Out Leadership’s Business Climate Index for the 50 United States is an assessment of states’ performance on LGBTQ+ inclusion. It measures the impact government policies and prevalent attitudes have on the LGBTQ+ people residing in each state, quantifying the economic imperatives for inclusion and the costs of discrimination. It equips business leaders and policymakers with a clear sense of the most impactful steps states can take to make themselves more hospitable to forward-thinking, innovative, inclusive businesses.
out of a possible 100 points
Not only does Tennessee lack LGBT+ discrimination protections, it has a law that prohibits local governments from expanding those protections to groups that aren’t covered at the state level. The state does not allow trans people to change the gender markers on their birth certificates, and surgery is required to change a gender marker on a driver’s license.
Conversion therapy is legal in Tennessee. The state’s Department of Children’s Services operates using LGBT+-inclusive policies toward children.
State politicians have extensive records of voting and speaking against LGBT+ rights and protections. There is no “religious freedom” law, but state lawmakers often introduce bills with a religious component, such as bills that would render national same-sex marriage laws void.
State Medicaid policy explicitly excludes transgender individuals in Tennessee. Hate crime protections exist for sexual orientation, but not for gender identity. It is a felony to knowingly expose someone else to HIV.
29% of transgender employees in Tennessee report being harassed in the past year due to their gender identity, and 43% report mistreatment such as being forced to use a restroom not matching their gender identity. 28% of LGBT+ Tennesseans report food insecurity, compared to 17% of non-LGBT+ Tennesseans.
Download this report to learn how and why Out Leadership created the LGBTQ+ Business Climate Index for the 50 U.S. States, with important details about our methodology, including our data standards and practices. NOTE: *HIV criminalization laws are discriminatory and ineffective. These laws fail to account for advances made in treating and controlling HIV, may deter people from getting tested and seeking treatment, and can exacerbate the stigma targeting people living with HIV and LGBTQ+ people.Our Methodology
The legal and cultural situation for LGBTQ+ people varies widely across the country. This map, based on each state's total Business Climate Score, illustrates the states where LGBTQ+ people are empowered to participate more fully and openly in the economy, and the states that are lagging behind.
Our partnerships make our work possible. The first State LGBTQ+ Business Climate Index released in 2019 was funded by a grant from the Gill Foundation. The Index is based on data graciously shared by the Movement Advancement Project and the Williams Institute. Ropes & Gray is our pro bono legal partner for the CEO Business Briefs globally, and their research informs this Index. FCB partnered with us to conduct original market research into American attitudes toward LGBTQ+ workplace inclusion, informing the Regional Context section of the State CEO Briefs. America Competes supported the development of the scoring for the Risk Assessments, particularly for the Future Risk score.
Out Leadership and FCB partnered on original market research into the attitudes of American workers on LGBT+ inclusion, which fielded in 2019 and 2020. These briefs as a whole will be updated on an ongoing basis by Out Leadership because we recognize the ever-changing nature of policy on the local, state, and national level.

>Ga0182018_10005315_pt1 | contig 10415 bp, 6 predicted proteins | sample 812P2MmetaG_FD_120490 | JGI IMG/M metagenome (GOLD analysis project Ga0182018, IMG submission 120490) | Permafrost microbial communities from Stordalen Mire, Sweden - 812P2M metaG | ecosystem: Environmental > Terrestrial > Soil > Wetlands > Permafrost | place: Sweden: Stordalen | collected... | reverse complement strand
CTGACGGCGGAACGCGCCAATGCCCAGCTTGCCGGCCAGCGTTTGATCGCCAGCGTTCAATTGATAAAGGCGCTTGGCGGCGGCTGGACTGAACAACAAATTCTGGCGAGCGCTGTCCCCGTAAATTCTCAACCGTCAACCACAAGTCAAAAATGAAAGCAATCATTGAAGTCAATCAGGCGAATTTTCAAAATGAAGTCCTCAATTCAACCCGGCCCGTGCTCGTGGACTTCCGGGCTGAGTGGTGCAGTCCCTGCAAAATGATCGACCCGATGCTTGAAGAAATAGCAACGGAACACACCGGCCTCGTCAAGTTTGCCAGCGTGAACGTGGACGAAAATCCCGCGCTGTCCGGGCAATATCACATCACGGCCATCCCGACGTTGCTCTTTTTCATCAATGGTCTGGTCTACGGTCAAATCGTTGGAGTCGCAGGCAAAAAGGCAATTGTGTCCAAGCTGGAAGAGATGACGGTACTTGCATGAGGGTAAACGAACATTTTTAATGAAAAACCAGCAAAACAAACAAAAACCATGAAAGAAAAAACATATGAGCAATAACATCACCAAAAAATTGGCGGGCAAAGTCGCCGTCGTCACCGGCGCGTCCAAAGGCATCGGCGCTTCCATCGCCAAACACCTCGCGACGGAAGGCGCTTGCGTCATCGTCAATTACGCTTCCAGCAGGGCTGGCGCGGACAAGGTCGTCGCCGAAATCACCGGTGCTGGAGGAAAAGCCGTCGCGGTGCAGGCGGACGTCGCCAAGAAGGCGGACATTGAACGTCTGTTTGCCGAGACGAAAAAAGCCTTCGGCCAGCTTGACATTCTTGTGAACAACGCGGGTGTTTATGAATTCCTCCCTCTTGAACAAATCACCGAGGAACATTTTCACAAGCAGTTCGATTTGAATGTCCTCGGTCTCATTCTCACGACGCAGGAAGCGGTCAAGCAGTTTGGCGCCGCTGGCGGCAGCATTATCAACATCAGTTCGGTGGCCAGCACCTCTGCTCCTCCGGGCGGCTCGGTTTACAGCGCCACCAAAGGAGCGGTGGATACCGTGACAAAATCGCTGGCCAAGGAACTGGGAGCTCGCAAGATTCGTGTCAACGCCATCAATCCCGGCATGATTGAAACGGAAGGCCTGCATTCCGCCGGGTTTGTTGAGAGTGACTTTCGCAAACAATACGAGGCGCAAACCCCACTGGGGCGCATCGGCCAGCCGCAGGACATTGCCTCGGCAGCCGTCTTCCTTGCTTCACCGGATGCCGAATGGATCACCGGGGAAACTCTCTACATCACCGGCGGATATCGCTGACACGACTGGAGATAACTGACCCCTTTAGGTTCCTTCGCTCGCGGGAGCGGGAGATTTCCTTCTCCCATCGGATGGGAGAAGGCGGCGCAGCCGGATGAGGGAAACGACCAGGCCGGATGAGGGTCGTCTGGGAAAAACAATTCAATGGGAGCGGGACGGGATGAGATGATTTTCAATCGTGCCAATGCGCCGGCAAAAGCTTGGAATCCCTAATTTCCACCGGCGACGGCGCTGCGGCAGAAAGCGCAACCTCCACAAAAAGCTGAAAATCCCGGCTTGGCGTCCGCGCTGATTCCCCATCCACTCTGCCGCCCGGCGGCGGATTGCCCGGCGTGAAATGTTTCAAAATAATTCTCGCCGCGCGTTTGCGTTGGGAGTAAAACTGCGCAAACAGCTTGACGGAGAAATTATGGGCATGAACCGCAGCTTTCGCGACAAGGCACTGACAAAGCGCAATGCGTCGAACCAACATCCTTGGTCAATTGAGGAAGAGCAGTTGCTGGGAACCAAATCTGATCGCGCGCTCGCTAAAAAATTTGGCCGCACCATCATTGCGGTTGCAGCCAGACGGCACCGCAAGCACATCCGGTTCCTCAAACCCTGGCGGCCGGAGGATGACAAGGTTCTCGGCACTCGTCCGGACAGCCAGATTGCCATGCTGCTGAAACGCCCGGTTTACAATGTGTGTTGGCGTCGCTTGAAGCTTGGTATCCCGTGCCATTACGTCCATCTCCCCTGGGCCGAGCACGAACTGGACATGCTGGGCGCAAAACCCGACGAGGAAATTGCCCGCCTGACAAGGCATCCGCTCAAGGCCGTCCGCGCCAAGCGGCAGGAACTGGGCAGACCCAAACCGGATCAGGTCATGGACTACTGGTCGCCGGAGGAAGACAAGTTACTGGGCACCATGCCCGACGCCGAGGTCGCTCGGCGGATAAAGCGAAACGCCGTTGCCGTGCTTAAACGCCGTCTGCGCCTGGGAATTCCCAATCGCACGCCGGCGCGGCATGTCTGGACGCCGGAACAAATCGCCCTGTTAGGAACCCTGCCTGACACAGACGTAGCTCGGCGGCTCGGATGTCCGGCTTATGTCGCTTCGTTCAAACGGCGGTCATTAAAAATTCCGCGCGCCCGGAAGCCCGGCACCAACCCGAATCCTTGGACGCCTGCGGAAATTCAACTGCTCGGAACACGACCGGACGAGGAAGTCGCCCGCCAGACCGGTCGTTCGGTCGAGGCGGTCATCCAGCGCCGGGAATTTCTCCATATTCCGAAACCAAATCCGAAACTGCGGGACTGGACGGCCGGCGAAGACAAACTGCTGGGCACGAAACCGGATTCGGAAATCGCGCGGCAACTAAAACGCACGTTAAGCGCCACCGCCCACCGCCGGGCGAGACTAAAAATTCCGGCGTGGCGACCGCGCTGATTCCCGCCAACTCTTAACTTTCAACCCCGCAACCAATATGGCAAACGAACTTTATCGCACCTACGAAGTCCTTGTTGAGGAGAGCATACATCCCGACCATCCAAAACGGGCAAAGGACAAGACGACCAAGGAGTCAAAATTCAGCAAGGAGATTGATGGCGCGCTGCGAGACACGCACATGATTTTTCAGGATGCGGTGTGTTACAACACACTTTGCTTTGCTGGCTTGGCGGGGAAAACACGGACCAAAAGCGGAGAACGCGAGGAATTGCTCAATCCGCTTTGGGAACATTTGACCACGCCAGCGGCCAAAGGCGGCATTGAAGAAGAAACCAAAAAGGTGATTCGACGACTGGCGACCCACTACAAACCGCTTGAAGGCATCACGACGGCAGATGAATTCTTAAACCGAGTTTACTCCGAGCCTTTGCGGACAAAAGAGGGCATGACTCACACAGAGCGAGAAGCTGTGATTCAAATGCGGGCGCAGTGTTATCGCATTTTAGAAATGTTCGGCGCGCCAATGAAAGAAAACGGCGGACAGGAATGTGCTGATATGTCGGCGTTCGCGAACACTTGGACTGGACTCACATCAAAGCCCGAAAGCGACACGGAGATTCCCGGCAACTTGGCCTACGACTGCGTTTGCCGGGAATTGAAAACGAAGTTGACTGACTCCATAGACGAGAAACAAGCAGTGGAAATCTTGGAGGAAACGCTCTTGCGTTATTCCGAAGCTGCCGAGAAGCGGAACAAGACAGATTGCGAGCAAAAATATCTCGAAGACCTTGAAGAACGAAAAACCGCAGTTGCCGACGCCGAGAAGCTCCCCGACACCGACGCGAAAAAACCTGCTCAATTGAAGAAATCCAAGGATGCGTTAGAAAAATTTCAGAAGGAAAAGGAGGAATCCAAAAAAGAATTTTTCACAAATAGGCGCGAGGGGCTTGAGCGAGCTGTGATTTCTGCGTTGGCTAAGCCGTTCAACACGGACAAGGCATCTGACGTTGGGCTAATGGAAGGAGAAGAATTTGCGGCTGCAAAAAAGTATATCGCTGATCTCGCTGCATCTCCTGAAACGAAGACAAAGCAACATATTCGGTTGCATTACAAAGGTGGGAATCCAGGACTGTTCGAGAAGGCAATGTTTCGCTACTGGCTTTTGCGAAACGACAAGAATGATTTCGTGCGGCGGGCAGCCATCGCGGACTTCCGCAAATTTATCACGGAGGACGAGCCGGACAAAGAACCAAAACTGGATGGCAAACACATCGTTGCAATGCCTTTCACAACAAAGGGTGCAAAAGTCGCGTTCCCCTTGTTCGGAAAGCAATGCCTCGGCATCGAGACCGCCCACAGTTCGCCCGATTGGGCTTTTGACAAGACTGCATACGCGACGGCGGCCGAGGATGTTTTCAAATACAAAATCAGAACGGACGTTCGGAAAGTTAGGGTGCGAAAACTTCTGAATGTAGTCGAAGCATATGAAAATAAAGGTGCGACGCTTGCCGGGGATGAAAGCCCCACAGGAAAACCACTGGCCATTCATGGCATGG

LGBT+ workers in the Southeast are the most likely to be out at work (54.4%), but they are also 25% more likely to to feel that covering behaviors are important for workplace success. More broadly, non-LGBT+ workers in this region preferred for businesses to demonstrate their support for the LGBT+ community using internal initiatives (like hiring more LGBT employees and creating more inclusive HR policies). However, non-LGBT+ workers in this region were 57% less likely to approve of more public demonstrations of support (like withdrawing sponsorship from sporting events in less inclusive areas). LGBT+ workers in this region are 39% more likely to support inclusive businesses and 17% more likely to consider LGBT+ friendliness in making spending decisions compared to the non-LGBT+ workers nationwide. However, there is a perception that state leadership speaks about the LGBT+ community in a more negative way (39% more likely than nationwide), which could partially explain why the LGBT+ workers in the Southeast are 19% more likely to say that they would be open to moving to a different state where there is better LGBT+ support.
Unless otherwise noted, all comparisons for more or less likely are compared to the National results. Regional results are based off of 1,500 respondents (LGBT+ and Non-LGBT+ responses have been weighted to be age-representative for each audience in each region). National results are based off of 600 respondents representative of each audience (LGBT+ vs Non-LGBT+).
States in the Southeast region included: Alabama, Arkansas, Florida, Georgia, Kentucky, Louisiana, Mississippi, North Carolina, South Carolina, Tennessee,Virginia, West Virginia.
Legal Status of the Lesbian, Gay and Bisexual Communit
Legal Status of the Transgender Community
Government Statements and Actions
For more context around these scores, and to learn more about the criteria we used to assess how state laws, actions and attitudes toward LGBTQ+ people create business and talent risks, please visit www.outleadership.com/staterisk.
Status of LGBT+ Organizing and Community
Cultural Views of the LGBT+ Community